As one of a few species of toothed whales, the narwhal communicates through clicks, whistles, and knocks.
The narwhal was one of the many species described in Linnaeus’ 1758 10 edition of Systema Naturae. The name “narwhal” comes from the Norse word “nár,” meaning “corpse.” This is a reference to the animal’s white-grey coloring and its mottled spots. It bears, some believed, a resemblance to a deceased sailor’s body. The whale also has a habit of lying on the surface of the water and floating with the current, something that adds to the other all corpse-like appearance, according to Fisheries and Oceans Canada.
Narwhals are best-known for the helical tusk that grows from the center of their faces. This is, in reality, an elongated canine tooth. The whales are medium-sized with a body size between four to five and a half meters and thirteen to eighteen feet. The males are slightly larger than the females, but not significantly.
It’s normal for an adult narwhal to weigh between 800 and 1,600 kilograms and 1,760 and 3,530 pounds. They do not have a dorsal fin (like beluga whales).
Their tusks, which grow throughout their lives, feature a left-handed helical spiral. They can reach lengths of up to ten feet. But are usually closer to five or six feet in length. Rarely, female narwhals grow a tusk (around 15%). Even less common than a tusked female narwhal is a male narwhal with two tusks. Take a look at the picture below as an example of a doubled-tusked narwhal collected in 1684. Amazingly, this narwhal was also female.
These whales are found primarily in the Arctic Ocean off Canada, Greenland, and Russia. Yearly, they migrate from bays along the shore out into the deeper ocean waters during summer. During winter, they can be found diving to depths of up to 4,920 feet. Their seasonal migration includes narwhals returning to well-loved areas, usually in shallow waters, where they spend the summer.
Narwhals tend to congregate in groups of five to ten, sometimes more. These groups are sometimes composed of only females and young and are described as nurseries. In some cases, during the summer months, groups combine, creating aggregations of between 500 and 1,000 narwhals.
Usually, narwhals feed on specific fish. This includes Greenland halibut, Arctic cod, cuttlefish, and shrimp. Some other examples include skate eggs, wolffish, and sometimes even rocks. These are believed to have been accidentally ingested while feeding near the ocean floor. They feed on prey beneath the ice pack during the winter. This uses much of the energy they took in during the summer.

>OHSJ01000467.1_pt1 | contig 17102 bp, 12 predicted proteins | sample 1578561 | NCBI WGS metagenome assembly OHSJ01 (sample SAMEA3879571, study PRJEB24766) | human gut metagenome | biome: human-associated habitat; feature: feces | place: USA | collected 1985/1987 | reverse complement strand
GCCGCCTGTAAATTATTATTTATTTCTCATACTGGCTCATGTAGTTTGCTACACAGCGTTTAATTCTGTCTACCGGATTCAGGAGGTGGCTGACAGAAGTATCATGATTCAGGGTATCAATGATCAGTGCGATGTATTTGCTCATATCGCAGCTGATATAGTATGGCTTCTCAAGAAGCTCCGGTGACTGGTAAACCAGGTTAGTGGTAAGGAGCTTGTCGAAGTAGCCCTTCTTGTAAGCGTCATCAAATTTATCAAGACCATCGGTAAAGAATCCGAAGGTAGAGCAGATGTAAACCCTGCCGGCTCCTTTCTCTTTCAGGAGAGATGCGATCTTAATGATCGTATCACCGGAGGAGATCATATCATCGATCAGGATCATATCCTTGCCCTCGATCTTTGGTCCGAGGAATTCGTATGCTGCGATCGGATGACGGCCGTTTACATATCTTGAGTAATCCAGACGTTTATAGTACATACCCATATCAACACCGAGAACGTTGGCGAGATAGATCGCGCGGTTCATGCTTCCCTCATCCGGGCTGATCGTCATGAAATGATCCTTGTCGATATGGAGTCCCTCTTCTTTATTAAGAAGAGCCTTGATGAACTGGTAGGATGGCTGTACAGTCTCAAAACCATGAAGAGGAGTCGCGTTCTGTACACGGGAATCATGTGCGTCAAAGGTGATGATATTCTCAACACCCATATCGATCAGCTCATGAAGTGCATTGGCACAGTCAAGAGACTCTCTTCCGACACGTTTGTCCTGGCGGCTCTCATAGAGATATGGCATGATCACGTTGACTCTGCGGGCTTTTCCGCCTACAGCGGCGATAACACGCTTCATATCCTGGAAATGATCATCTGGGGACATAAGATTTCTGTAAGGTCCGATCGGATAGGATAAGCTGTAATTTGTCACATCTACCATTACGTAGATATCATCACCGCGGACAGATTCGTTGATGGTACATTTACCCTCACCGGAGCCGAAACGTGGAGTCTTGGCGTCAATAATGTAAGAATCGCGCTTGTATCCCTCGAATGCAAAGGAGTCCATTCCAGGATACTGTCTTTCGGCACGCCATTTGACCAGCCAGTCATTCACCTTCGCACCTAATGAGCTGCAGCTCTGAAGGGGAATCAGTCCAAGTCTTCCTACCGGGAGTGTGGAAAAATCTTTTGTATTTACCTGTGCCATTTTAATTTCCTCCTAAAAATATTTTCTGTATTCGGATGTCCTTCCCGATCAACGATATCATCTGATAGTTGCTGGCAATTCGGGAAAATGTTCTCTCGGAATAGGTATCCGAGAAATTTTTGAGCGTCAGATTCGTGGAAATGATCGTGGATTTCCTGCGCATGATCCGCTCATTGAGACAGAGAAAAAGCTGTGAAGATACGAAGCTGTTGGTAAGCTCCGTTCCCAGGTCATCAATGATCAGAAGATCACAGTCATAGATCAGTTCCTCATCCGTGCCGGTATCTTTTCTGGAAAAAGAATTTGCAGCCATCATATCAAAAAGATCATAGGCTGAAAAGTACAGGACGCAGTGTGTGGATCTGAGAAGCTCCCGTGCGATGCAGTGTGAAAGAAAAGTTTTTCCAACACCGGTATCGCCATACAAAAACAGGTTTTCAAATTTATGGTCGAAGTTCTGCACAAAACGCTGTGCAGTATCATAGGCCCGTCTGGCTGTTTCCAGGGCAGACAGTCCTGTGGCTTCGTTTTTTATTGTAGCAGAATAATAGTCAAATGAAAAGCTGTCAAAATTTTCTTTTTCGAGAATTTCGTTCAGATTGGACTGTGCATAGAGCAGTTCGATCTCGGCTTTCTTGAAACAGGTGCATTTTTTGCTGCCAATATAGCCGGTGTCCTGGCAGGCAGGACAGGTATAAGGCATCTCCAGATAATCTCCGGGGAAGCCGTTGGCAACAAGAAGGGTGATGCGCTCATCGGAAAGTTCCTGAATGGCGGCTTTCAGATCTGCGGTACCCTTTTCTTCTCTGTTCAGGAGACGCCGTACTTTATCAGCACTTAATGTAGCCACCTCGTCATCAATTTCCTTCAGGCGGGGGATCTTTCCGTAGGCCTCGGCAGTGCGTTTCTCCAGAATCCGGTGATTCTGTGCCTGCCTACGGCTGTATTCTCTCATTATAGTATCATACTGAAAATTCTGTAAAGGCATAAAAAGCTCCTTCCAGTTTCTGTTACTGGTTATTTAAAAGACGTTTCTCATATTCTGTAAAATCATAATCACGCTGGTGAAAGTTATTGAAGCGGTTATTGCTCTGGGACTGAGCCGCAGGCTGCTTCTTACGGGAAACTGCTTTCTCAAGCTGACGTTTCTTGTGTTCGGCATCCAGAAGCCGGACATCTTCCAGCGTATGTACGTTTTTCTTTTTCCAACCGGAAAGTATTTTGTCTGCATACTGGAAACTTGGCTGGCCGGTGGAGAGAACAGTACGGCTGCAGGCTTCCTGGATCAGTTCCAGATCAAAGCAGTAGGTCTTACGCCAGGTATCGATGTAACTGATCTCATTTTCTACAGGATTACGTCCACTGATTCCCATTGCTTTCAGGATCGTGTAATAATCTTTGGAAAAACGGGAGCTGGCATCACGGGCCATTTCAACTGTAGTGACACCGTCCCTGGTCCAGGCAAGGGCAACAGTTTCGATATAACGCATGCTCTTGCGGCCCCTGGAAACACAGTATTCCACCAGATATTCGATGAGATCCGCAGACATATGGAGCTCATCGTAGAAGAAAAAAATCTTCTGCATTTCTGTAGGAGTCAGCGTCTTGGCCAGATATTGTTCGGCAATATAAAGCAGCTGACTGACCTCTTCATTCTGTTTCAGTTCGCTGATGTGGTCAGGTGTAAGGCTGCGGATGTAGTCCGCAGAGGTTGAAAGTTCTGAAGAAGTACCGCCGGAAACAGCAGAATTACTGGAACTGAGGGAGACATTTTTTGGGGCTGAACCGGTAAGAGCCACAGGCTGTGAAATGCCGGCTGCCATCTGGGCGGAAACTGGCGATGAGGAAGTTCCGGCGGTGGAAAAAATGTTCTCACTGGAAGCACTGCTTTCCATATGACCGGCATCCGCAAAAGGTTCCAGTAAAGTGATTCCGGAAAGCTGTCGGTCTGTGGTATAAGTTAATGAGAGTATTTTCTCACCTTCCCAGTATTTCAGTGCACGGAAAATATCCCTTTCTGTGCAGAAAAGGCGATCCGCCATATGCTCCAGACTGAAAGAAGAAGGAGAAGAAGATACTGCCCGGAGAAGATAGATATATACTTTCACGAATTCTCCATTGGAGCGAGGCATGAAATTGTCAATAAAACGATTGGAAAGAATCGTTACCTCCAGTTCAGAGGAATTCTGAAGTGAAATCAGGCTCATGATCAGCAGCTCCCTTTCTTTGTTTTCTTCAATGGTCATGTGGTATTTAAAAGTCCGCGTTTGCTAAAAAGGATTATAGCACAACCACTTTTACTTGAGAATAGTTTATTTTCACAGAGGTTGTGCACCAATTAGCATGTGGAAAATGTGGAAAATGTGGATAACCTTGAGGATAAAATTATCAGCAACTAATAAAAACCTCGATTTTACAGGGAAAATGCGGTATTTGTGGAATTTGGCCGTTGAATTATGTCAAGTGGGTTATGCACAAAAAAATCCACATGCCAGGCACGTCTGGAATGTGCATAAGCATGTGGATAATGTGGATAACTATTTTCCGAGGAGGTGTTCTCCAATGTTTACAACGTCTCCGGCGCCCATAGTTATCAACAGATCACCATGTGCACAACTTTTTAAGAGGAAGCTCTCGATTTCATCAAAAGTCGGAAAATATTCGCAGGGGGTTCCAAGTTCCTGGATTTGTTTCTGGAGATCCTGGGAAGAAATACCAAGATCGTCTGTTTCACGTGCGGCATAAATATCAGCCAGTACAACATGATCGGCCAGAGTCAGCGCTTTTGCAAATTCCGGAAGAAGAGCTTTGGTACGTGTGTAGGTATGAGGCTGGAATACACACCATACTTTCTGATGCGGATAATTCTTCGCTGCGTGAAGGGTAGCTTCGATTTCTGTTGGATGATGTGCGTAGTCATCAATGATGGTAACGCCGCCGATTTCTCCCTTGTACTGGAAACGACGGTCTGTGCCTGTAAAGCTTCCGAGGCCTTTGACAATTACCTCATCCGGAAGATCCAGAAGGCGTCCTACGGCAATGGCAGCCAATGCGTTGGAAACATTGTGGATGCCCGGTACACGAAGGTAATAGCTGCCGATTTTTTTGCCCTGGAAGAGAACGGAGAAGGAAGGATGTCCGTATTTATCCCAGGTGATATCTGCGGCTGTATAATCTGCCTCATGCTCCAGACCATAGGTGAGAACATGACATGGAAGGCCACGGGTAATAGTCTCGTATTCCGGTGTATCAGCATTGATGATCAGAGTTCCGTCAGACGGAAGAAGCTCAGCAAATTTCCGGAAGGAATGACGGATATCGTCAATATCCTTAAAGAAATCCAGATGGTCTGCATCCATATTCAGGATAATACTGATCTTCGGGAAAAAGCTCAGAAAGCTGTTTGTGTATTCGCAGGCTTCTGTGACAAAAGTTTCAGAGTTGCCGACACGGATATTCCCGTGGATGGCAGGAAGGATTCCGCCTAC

Scientists believe that narwhals feed by swimming toward prey and then using force to suck the fish into their mouths. Their tusks are used to tap and stun small fish rather than as a method of skewering their prey, as the shape of the tusk may suggest, according to How Narwhals Use Their Tusks by Adam Ravetch.
These unique whales become sexually material at around eleven to thirteen years old for males and five to eight years old for females. The whales can live up to around fifty years.
Some scientists believe that some beluga whales and narwhals interbreed. This is an incredibly rare occurrence and was bolstered by a strange whale skull discovered in 1990 off the coast of Greenland. It had features that placed it midway between a narwhal and a beluga whale.
Unfortunately, one of the most common ways that narwhals die is through suffocation. They may become trapped under the sea ice as the pack ice shifts. Starvation is also another common way these whales lose their lives.
The narwhals were hunted for years by native populations. Their meat was and still is, harvested for food and their tusk for ivory. Today, the hunt is far more regulated than it once was.
Orcas are one of the narwhal’s primary predators. Today, narwhals are classified as “nearly threatened” by the IUCN. Population estimates fell as low as 50,000 and below at one point. Today, there are considered to be around 170,000 narwhals swimming in the Earth’s oceans.
Narwhals are also threatened by climate change and the melting of Arctic sea ice. The rising ocean temperatures mean that their habitats are going through significant changes. Such changes have long-term effects on their migratory patterns and the success of winter and summer hunting.
Facts about Narwhals
- Many narwhals lose their lives due to suffocation under pack ice.
- Narwhals have been hunted by the Inuit people for centuries.
- They are listed by the IUCN as “nearly threatened.”
- Some scientists believe that some beluga whales and narwhals interbreed.
- These whales are found primarily in the Arctic Ocean off the coast of Canada, Greenland, and Russia.
- Their tusks grow throughout their lives.
- 15% of females have tusks.
Are narwhals related to unicorns?
Narwhals are sometimes called the “unicorns” of the sea. This is due to their distinctive tusks. They are as close to unicorns as the Earth plays host to.
Are narwhals extinct in 2020?
Narwhals are not extinct. They are considered “nearly threatened” by the IUCN, which means that there is a chance they could become “threatened” and end up extinct.
What is a narwhal’s horn for?
The horn, or tusk, is used to stunning fish they want to eat. Some scientists believe it can also be used to detect temperature, water pressure, and even particle gradients in the water. It is not used for the violent skewering of fish as its shape suggests.
Do baby narwhals have horns?
No, baby narwhals are born without tusks. It starts growing after birth in males and 15% of females. It will continue growing throughout their lives.